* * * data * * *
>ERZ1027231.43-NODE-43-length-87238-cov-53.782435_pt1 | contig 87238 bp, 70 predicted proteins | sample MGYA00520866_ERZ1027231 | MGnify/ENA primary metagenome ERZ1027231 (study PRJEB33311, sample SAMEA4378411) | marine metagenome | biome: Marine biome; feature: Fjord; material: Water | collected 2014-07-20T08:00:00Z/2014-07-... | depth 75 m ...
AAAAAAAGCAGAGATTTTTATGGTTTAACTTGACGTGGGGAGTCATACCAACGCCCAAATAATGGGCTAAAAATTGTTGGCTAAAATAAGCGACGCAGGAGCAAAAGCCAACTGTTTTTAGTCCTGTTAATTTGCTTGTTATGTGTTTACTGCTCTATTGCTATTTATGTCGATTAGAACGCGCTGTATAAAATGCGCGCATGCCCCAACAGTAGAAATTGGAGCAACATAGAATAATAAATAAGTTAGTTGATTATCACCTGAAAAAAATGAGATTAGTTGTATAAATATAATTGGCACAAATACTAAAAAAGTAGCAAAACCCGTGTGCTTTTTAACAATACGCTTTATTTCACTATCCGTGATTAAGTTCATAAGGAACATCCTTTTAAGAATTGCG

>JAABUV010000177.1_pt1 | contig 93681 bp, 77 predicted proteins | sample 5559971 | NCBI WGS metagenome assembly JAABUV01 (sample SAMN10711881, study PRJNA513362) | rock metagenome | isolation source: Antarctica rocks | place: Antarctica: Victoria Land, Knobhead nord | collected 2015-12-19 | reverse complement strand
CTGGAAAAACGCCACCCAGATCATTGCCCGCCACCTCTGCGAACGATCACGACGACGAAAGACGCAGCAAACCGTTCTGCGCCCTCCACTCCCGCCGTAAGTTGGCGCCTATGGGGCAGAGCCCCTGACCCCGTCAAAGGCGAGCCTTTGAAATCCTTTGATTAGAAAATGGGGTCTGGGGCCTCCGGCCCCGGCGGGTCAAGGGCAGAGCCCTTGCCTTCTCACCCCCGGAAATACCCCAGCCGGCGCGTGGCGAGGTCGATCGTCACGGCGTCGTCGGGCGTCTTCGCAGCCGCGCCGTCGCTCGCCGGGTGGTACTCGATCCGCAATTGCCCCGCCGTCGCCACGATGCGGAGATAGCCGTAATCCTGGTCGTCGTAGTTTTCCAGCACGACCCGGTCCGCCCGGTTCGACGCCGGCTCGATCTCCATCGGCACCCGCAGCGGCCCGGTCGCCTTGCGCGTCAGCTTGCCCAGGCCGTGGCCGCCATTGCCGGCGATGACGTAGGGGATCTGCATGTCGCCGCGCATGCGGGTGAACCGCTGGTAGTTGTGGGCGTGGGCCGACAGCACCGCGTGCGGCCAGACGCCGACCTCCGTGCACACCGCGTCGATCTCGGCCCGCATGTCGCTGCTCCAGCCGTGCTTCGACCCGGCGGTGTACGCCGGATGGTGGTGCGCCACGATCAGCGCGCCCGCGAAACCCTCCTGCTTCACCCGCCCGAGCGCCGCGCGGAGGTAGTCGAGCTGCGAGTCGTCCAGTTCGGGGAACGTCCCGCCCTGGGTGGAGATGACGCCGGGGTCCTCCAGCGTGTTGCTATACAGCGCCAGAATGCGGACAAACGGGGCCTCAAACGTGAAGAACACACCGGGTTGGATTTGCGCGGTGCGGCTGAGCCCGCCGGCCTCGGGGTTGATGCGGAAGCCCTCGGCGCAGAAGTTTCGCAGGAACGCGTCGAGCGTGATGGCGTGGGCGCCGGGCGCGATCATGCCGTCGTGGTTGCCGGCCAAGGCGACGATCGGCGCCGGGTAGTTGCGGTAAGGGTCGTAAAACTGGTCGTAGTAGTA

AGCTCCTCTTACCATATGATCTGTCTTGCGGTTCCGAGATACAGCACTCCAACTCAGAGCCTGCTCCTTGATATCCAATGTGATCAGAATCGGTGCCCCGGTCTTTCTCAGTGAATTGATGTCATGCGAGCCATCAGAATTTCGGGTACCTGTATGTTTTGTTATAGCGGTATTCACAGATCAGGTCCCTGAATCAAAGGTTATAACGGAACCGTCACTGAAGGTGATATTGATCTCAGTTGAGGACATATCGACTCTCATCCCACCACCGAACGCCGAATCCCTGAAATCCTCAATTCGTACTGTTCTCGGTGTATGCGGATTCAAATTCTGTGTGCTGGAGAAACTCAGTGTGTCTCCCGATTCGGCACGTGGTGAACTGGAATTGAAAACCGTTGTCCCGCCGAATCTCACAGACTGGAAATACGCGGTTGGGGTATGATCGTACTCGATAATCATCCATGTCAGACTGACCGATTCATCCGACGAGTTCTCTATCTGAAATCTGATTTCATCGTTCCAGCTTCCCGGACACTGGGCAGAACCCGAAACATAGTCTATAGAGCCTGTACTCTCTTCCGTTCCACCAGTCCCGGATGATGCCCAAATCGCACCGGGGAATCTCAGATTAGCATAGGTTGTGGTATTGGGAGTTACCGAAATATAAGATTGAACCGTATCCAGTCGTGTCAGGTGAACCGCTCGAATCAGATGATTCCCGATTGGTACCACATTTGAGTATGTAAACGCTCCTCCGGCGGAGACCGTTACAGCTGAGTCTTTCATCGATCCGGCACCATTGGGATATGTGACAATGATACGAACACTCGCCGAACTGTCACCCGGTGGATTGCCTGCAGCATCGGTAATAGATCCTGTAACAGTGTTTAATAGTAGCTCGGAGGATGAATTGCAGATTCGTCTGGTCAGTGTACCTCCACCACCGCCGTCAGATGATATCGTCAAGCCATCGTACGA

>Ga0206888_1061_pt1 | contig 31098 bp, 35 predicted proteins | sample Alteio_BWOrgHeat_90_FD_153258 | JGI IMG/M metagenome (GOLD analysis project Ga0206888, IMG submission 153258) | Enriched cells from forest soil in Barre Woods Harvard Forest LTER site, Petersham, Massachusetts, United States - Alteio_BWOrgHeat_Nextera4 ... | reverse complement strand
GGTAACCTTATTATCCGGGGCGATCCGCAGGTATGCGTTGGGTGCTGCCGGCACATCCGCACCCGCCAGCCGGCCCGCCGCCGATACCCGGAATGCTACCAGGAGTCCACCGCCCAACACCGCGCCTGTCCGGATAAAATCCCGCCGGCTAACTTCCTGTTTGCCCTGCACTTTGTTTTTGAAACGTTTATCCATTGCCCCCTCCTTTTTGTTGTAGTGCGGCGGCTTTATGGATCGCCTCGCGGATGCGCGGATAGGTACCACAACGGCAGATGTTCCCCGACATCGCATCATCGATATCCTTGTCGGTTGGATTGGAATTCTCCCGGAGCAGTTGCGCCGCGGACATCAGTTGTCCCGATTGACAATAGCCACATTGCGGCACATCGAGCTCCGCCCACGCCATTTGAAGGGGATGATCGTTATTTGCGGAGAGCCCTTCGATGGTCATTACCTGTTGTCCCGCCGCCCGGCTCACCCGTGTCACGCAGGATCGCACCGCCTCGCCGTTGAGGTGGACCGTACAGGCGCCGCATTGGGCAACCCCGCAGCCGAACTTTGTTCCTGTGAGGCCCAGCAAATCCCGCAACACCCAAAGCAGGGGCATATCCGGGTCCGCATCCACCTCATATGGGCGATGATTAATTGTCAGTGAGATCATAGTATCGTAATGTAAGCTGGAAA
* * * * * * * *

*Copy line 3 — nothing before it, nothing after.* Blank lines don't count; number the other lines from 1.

>JAABUV010000177.1_pt1 | contig 93681 bp, 77 predicted proteins | sample 5559971 | NCBI WGS metagenome assembly JAABUV01 (sample SAMN10711881, study PRJNA513362) | rock metagenome | isolation source: Antarctica rocks | place: Antarctica: Victoria Land, Knobhead nord | collected 2015-12-19 | reverse complement strand